*data dependence graph*, and data flow analysis most often rely on this graph.

Directed graph that relates accesses to program variables, from the write access that defines a new value to the read accesses that use this value, and conversely from the read accesses to the write access that overwrites this value. Dependences express a partial order between operations, that must be preserved to preserve the program's result.

The most obvious example of a program transformation tool is certainly a compiler. Other examples are program translators, that go from one language or formalism to another, or optimizers, that transform a program to make it run better. AD is just one such transformation. These tools use sophisticated analyses to improve the quality of the produced code. These tools share their technological basis. More importantly, there are common mathematical models to specify and analyze them.

An important principle is
*abstraction*: the core of a compiler should not bother about syntactic details of the compiled program. In particular, it is desirable that the optimization and code generation phases be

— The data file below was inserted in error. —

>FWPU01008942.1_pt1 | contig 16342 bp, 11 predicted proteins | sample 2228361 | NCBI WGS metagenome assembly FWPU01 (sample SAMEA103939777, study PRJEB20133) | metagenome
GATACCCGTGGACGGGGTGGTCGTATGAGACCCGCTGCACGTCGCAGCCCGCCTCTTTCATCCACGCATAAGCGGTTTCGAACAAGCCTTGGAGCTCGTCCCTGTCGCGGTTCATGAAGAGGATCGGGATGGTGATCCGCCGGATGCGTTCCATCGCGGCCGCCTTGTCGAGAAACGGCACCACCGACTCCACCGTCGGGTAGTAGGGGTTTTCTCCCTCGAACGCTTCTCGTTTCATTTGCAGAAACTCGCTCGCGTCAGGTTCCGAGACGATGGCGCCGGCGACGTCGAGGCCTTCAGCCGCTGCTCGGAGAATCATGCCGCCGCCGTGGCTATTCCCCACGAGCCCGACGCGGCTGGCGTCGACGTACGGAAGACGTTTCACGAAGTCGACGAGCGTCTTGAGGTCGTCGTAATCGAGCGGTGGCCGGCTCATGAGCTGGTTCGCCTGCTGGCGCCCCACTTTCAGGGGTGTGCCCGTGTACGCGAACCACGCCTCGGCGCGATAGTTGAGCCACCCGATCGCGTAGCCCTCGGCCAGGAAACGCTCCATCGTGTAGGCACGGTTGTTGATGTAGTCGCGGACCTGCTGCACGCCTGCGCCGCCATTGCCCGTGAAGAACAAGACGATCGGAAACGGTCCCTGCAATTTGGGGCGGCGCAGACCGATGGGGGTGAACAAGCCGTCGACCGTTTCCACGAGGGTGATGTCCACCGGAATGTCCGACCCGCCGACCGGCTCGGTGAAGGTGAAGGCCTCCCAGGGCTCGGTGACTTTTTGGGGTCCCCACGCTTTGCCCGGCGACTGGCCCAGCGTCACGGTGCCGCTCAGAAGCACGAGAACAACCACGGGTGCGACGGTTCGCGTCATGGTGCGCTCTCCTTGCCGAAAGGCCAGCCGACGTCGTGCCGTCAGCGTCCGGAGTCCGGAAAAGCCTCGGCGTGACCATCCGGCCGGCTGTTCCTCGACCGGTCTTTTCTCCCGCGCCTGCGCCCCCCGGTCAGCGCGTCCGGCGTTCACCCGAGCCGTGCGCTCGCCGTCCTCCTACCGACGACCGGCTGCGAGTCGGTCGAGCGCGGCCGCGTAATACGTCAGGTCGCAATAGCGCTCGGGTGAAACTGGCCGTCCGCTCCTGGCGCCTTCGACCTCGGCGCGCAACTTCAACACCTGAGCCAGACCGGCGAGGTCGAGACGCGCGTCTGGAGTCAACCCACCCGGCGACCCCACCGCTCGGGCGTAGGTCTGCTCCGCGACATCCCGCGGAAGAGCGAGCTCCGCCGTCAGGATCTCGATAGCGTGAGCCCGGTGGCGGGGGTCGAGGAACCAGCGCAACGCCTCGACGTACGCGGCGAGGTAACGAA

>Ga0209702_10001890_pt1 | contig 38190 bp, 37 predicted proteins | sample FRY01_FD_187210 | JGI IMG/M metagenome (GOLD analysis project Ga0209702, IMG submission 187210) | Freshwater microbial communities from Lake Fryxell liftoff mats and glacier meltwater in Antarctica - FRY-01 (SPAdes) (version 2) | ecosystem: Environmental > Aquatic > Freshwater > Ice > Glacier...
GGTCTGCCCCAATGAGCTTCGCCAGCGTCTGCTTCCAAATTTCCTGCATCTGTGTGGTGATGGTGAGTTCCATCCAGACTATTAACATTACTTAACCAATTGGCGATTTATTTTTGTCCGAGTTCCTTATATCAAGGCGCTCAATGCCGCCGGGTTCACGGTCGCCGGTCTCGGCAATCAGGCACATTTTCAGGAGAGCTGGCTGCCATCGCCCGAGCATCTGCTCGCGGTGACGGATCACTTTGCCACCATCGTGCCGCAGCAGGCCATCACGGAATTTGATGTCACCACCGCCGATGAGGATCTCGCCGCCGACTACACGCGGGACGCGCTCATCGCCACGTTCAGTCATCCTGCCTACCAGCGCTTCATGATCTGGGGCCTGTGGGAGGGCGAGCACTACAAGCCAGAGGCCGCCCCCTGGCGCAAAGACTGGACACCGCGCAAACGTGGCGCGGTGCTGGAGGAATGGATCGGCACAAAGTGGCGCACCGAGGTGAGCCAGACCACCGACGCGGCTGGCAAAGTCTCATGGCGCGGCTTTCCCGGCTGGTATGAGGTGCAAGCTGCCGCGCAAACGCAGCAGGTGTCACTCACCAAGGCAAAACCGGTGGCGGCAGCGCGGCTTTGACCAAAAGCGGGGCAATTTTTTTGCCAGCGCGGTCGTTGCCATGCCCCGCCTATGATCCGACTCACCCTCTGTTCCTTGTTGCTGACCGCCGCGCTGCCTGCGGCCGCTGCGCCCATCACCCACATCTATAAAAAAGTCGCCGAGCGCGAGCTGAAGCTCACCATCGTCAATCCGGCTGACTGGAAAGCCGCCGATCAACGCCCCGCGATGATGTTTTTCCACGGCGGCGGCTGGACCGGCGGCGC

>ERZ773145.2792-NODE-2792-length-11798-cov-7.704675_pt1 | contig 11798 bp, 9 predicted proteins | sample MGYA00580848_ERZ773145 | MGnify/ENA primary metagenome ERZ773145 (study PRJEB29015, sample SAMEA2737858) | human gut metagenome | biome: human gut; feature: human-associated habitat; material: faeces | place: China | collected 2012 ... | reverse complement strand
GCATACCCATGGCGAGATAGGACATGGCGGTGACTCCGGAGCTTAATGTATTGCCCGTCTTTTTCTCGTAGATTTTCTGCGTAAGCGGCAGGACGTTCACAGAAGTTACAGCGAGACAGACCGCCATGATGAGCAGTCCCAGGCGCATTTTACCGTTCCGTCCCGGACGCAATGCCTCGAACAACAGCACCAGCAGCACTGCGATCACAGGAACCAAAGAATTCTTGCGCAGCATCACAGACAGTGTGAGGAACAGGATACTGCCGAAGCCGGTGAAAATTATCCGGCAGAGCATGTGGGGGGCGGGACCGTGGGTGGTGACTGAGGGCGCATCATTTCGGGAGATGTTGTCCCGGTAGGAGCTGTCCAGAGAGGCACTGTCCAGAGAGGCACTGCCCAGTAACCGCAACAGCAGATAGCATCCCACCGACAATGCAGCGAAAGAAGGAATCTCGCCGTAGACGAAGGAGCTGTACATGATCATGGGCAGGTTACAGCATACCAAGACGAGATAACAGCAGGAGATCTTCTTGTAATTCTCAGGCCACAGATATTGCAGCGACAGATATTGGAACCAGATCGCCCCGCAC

independent from the particular input programming language. This can generally be achieved through separate
*front-ends*, that produce an internal language-independent representation of the program, generally an abstract syntax tree. For example, compilers like
`gcc`for
cand
`g77`for
fortran77have separate front-ends but share most of their back-end.

One can go further. As abstraction goes on, the internal representation becomes more language independent, and semantic constructs such as declarations, assignments, calls, IO operations, can be unified. Analyses can then concentrate on the semantics of a small set of constructs. We advocate an internal representation composed of three levels.

At the top level is the
*call graph*, whose nodes are the procedures. There is an arrow from node
Ato node
Biff
Apossibly calls